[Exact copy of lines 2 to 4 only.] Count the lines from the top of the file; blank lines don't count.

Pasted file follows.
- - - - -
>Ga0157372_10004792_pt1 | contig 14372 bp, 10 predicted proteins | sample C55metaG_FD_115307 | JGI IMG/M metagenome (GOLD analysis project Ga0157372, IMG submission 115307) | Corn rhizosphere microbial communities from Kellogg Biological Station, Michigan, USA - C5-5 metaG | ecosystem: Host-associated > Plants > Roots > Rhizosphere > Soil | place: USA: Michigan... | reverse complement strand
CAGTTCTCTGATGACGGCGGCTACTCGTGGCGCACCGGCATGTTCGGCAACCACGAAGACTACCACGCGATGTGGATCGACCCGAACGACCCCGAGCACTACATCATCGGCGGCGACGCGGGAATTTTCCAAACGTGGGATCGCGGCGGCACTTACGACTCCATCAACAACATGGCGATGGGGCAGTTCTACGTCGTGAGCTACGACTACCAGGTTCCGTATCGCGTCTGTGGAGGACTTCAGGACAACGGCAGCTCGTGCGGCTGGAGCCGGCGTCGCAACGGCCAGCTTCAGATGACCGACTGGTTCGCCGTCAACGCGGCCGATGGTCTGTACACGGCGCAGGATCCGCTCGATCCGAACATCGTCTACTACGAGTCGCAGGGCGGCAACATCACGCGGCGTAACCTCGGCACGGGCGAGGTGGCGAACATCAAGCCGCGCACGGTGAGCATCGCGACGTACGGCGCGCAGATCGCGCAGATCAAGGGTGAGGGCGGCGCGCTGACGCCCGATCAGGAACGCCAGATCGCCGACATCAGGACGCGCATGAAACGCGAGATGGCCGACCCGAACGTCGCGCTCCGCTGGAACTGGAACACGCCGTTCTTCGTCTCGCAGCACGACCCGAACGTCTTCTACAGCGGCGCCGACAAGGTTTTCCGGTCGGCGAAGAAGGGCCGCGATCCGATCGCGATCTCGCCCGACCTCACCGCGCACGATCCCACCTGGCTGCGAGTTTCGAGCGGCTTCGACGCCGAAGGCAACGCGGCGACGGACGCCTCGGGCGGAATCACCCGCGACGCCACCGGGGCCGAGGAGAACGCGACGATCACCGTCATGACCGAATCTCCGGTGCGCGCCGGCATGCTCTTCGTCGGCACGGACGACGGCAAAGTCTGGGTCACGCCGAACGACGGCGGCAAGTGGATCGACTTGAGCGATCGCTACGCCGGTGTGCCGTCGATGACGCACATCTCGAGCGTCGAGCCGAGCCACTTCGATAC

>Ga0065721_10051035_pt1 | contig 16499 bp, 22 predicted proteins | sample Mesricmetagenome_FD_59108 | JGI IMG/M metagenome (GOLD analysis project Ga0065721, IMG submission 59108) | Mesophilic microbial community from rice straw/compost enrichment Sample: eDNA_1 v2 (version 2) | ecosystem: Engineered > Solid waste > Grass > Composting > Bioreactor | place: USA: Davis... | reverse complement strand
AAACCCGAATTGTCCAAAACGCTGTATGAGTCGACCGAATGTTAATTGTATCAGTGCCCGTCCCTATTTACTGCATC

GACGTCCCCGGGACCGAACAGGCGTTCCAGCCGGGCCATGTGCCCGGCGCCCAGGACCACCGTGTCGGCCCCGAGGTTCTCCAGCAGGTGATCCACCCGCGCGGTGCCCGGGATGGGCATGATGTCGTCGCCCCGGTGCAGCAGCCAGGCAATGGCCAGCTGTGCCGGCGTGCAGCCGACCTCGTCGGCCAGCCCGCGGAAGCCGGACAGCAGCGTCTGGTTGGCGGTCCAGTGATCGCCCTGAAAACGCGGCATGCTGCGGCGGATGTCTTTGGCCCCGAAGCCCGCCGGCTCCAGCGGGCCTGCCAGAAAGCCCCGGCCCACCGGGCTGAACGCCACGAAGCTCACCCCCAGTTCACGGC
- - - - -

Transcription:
CAGTTCTCTGATGACGGCGGCTACTCGTGGCGCACCGGCATGTTCGGCAACCACGAAGACTACCACGCGATGTGGATCGACCCGAACGACCCCGAGCACTACATCATCGGCGGCGACGCGGGAATTTTCCAAACGTGGGATCGCGGCGGCACTTACGACTCCATCAACAACATGGCGATGGGGCAGTTCTACGTCGTGAGCTACGACTACCAGGTTCCGTATCGCGTCTGTGGAGGACTTCAGGACAACGGCAGCTCGTGCGGCTGGAGCCGGCGTCGCAACGGCCAGCTTCAGATGACCGACTGGTTCGCCGTCAACGCGGCCGATGGTCTGTACACGGCGCAGGATCCGCTCGATCCGAACATCGTCTACTACGAGTCGCAGGGCGGCAACATCACGCGGCGTAACCTCGGCACGGGCGAGGTGGCGAACATCAAGCCGCGCACGGTGAGCATCGCGACGTACGGCGCGCAGATCGCGCAGATCAAGGGTGAGGGCGGCGCGCTGACGCCCGATCAGGAACGCCAGATCGCCGACATCAGGACGCGCATGAAACGCGAGATGGCCGACCCGAACGTCGCGCTCCGCTGGAACTGGAACACGCCGTTCTTCGTCTCGCAGCACGACCCGAACGTCTTCTACAGCGGCGCCGACAAGGTTTTCCGGTCGGCGAAGAAGGGCCGCGATCCGATCGCGATCTCGCCCGACCTCACCGCGCACGATCCCACCTGGCTGCGAGTTTCGAGCGGCTTCGACGCCGAAGGCAACGCGGCGACGGACGCCTCGGGCGGAATCACCCGCGACGCCACCGGGGCCGAGGAGAACGCGACGATCACCGTCATGACCGAATCTCCGGTGCGCGCCGGCATGCTCTTCGTCGGCACGGACGACGGCAAAGTCTGGGTCACGCCGAACGACGGCGGCAAGTGGATCGACTTGAGCGATCGCTACGCCGGTGTGCCGTCGATGACGCACATCTCGAGCGTCGAGCCGAGCCACTTCGATAC

>Ga0065721_10051035_pt1 | contig 16499 bp, 22 predicted proteins | sample Mesricmetagenome_FD_59108 | JGI IMG/M metagenome (GOLD analysis project Ga0065721, IMG submission 59108) | Mesophilic microbial community from rice straw/compost enrichment Sample: eDNA_1 v2 (version 2) | ecosystem: Engineered > Solid waste > Grass > Composting > Bioreactor | place: USA: Davis... | reverse complement strand
AAACCCGAATTGTCCAAAACGCTGTATGAGTCGACCGAATGTTAATTGTATCAGTGCCCGTCCCTATTTACTGCATC